Tuesday, August 31, 2004

One Language to Rule Them All

One of the current topics circulating around (aside from the usual floods and storms) is whether the Philippines should adopt a Filipino-only policy (in comparison to the Filipino and English language we currently have implemented). There was even a news item the other day about having our courts use Filipino, and quite frankly, many lawyers *and* transcribers are not up to the task (the latter because not only are they not trained to encode in Filipino but it really is more difficult to transcribe in Filipino since there's no "real shorthand" for the language, especially considering Filipino is syllabic).

While I do recognize there are both pros and cons for adopting such a policy, I honestly think that's not exactly the best way to go. I mean overspecialization has been a Western concept. Why can't Filipinos learn both Filipino and English? Look at Canada, their road signs and language actually uses French and English rather than just either one. Why not the Philippines, who look for multiple traits in other people as well. I mean look at our actors: they're an example of multi-talented people. Filipinos don't just require them to act well, but to sing and dance as well. The same can be said for our politicians. And yes, our writers in the country are forced to adopt other "specializations" as well (so right now, most Filipinos are adept at several things rather than just specializing in one). As for whether which should be the "primary" language, I only hold that we be consistent. I mean for some time, it was English (i.e. Marcos era), then it was changed to Filipino by Cory Aquino. However, GMA during her term changed it back to English, and the problem I have with that is not that she chose English, but that she isn't being consistent with the policies of the previous presidents. While change is good, we do want to strengthen the country, and unfortunately, that kind of policy really widens the generation gap and places language barriers between Filipinos (i.e. the father can't really have a good conversation with the son since they can't understand each other), although probably not as much as adopting a single-language policy.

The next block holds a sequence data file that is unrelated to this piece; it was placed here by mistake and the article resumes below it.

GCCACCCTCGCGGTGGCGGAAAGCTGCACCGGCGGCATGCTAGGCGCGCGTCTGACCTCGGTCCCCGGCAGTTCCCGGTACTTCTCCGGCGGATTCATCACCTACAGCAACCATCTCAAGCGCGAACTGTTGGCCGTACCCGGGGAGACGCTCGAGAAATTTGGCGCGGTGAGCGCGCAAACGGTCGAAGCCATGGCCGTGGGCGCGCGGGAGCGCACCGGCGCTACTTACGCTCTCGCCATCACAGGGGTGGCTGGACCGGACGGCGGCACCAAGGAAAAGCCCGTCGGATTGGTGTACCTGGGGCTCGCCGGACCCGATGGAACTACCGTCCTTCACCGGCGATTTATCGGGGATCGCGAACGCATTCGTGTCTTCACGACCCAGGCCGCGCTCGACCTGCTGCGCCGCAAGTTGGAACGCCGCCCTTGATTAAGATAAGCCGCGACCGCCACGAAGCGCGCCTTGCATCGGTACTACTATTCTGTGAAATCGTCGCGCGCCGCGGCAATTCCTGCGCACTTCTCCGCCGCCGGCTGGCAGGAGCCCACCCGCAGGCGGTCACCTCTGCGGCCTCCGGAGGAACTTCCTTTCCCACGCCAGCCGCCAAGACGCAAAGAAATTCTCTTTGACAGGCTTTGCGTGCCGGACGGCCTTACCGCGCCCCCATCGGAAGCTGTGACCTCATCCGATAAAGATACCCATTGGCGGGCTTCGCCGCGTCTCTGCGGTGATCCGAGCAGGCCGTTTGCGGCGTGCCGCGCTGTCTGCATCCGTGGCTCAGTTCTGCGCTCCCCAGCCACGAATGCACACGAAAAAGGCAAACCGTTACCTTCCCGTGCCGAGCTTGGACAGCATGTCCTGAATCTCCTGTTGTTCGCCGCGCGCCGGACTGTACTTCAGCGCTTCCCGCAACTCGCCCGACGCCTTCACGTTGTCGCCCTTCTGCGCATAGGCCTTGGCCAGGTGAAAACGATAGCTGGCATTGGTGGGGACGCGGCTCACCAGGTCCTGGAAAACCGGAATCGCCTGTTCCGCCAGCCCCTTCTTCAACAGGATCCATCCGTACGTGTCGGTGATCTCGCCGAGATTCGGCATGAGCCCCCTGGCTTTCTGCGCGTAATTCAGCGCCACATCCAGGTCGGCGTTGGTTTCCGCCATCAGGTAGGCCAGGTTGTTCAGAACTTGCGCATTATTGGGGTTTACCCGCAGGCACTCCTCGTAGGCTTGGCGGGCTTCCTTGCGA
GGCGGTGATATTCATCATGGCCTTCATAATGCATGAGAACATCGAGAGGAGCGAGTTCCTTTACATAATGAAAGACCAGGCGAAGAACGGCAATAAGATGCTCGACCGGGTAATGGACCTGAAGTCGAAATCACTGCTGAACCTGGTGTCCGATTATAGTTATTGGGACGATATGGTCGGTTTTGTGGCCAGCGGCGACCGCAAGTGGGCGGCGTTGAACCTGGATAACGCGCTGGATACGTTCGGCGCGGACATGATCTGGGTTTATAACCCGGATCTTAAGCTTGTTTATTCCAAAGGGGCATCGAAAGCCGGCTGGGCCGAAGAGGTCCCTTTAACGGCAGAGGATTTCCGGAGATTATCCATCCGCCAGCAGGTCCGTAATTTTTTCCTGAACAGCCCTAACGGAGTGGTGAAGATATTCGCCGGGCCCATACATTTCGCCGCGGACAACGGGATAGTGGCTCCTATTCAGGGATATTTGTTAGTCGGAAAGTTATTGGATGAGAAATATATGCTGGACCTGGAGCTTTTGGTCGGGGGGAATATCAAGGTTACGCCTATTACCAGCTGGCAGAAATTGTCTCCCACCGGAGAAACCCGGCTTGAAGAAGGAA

My other complaint is their reasons for deliberating such a stance. To increase love for country? I'll be the first one to admit that Filipinos do lack a certain love for their country (many Filipinos often want to migrate somewhere else, and think that anywhere except here is better) and something should be done about it. Addressing that via language, however, is not the real issue. Language is merely a scapegoat for those who don't know any better. I don't think Filipinos will signficantly love their country more if we suddenly adopt a Filipino-only policy (for commercial reasons, they might even loathe the country even more). If we want Filipinos to love the country more, there are other methods. I mean one problem in the country, for example, is that there aren't enough jobs. Do you think adopting a Filipino-only policy would address that? Or feed the unemployed? There's also the fact that many Filipinos have to go abroad in order to support their families here. Or the fact that whenever it's the wet season, there seems to be a natural disaster blown out of proportion (i.e. lost houses, deaths, tragedies) and it's not like it's totally unpredictable (of course houses built on low areas will get flooded!). If you can solve or at least alleviate those kinds of problems, that'll increase nationalism for sure! I'm sorry but when you make language your scapegoat, it'll only result in the detriment of all.

I'd also like to take a look at it from the business standpoint (because I'm Chinese, hehehe). Most of our exports arise from the fact that we can speak English (we're not that good at it, but we can speak it nonetheless). Take out English and you eliminate possible jobs. One does not not cut the hand that feeds you.

1 Comments:

Blogger Allan said...

I doubt if we can ever get pass the one-unified language issue. We Filipinos are very regional and it would take a miracle to unite us all. I'm more worried about the quality of our English, its our ticket to more jobs and work abroad. We used to be fluent with the language, but now the students at school have difficulty with it.

5:45 PM  

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